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So you have just finished waiting on a long line at Macy's for hours and you finally get to sit on ol' Santa's lap to plead your case. For most kids, this Christmas' wish may be the one that's guaranteed to find its way under the tree. Santa maybe a bit flaky when he makes promises from street corners and expressways, but he typically pulls through when he is asked while he's chilling in Macy's.

But what happens when St. Nick is asked for one of the most popular, yet complicated, gifts of all time? According to an English survey of 2,000 parents, the tenth most popular Christmas request is for a dad.

This isn't entirely shocking to me. But it elicits two reactions:

1) The anti-holiday folks are wrong about all the noise they make over consumerism and materialism.

If anything is indicative of the spirit of the holidays, it is the child experience. If lil' Susie were asking for the 2012 Lamborghini Aventador LP700-4 that she saw her friend's dad drive to open school night, then they would probably have a valid point. But when our youth, and perhaps even teens, are asking for a gift with a beating heart and arms to be hugged with, then maybe we all need to hold off on the self-righteous criticism.

2) Perhaps what was once to be expected needs to be viewed as an asset or blessing.

The second point is one that I often need to step back and do some self-reflection on. Across the world, 16 percent of children are raised in a single-parent household. In good old America, the number is 35 percent. But what is even more daunting is the fact that 67 percent of African-American children grow up in single-mother households. The consequences of growing up with one parent really needs no explanation, but just to cover a few bases from my past research and personal observations, children who grow up in single-parent households face higher high school dropout and absentee rates, are more likely to rely on federal nutrition assistance programs and have behavioral issues. And on an even more extreme scale, whenever a tragedy occurs, like the recent mass shooting, the first person people question are the mothers. But the first thing I ponder is what their relationship was like with their father.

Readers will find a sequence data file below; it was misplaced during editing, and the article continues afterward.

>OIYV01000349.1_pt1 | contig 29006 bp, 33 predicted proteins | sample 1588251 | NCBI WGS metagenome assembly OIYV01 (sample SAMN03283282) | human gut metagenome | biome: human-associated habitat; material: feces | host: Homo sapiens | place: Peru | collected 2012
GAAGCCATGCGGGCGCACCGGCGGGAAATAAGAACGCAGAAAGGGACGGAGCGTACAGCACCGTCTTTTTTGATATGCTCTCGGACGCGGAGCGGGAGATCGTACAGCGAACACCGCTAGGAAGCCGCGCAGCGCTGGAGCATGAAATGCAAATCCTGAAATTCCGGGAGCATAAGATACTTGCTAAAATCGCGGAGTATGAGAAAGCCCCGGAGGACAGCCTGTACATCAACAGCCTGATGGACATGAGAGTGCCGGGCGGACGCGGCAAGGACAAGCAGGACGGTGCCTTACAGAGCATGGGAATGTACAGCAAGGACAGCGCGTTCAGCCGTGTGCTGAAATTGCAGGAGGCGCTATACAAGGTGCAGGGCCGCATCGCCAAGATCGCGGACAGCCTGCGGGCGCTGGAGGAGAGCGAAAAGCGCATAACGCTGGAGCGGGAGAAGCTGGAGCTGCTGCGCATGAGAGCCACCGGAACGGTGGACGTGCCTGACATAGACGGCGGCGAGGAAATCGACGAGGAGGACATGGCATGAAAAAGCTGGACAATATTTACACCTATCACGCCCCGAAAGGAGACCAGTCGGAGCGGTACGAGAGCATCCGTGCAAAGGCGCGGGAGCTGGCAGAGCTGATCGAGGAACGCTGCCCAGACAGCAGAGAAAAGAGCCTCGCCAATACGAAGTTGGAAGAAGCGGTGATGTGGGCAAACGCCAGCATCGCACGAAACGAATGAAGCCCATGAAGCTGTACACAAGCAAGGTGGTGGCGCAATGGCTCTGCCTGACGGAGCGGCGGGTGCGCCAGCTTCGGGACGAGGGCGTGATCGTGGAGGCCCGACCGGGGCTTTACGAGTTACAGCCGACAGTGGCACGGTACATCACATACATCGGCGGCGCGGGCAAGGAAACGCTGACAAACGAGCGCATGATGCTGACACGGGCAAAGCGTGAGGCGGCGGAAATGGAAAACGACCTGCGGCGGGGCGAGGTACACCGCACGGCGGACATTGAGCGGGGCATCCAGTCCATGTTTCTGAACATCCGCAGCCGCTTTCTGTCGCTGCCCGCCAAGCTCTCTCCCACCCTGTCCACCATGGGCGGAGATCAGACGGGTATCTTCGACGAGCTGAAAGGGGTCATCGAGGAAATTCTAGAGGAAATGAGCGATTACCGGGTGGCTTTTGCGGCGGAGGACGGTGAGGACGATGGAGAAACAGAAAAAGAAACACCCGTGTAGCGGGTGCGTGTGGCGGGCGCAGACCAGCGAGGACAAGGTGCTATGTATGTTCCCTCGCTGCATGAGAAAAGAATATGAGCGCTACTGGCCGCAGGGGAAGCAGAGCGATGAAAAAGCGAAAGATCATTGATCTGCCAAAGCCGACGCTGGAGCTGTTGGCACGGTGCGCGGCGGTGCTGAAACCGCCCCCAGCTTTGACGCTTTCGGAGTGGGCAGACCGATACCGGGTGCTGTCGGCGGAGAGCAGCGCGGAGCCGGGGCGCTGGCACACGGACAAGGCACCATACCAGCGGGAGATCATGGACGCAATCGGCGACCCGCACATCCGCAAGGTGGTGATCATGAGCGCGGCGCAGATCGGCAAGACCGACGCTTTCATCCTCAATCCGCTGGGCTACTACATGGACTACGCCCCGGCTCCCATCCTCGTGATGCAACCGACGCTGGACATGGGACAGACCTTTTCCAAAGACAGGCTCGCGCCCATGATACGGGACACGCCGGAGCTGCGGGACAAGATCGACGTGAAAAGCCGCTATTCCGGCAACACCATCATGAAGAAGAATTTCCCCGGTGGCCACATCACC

And then there is me. I am a 23-year-old black male from East New York Brooklyn, which 75th precinct has consistently led the City in murders and robberies. I don't know the numbers, but I have seldom seen a man walking with his son around my parts. Yet, my family, a mother, father, and a sister who's one year older than me, live smack down in the middle of the East. My father and I go fishing, have watched every single boxing match since Mike Tyson's days, shoot hoops, and blast hip hop together. All of our aunts, uncles and cousins come over to our house for Christmas dinner and seasonal festivities. I guess people would call us the "all American" family. For me, this is just they way things are supposed to be; being a father is a duty, not a luxury or burden.

But a few million children, especially black and brown children, beg to differ. What I have once thought we can all count on is now considered a blessing, or the hottest Christmas gift Santa can deliver. Although the survey is from Britain, I face the realness of it every time I walk down the block or hear about another former classmate getting into some mess. Of course, there are things that our government can do top protect our youth and at least give them a chance of succeeding. If it weren't for some government assistance programs, the children who grow up in single-parent households would be far worst off. But that love of a real human being can only be obtained through a much needed change, or reverse, of the times. For many black and brown youth, the Church has filled that void for the longest. But for those who fall by the wayside, they need a timeless Christmas miracle.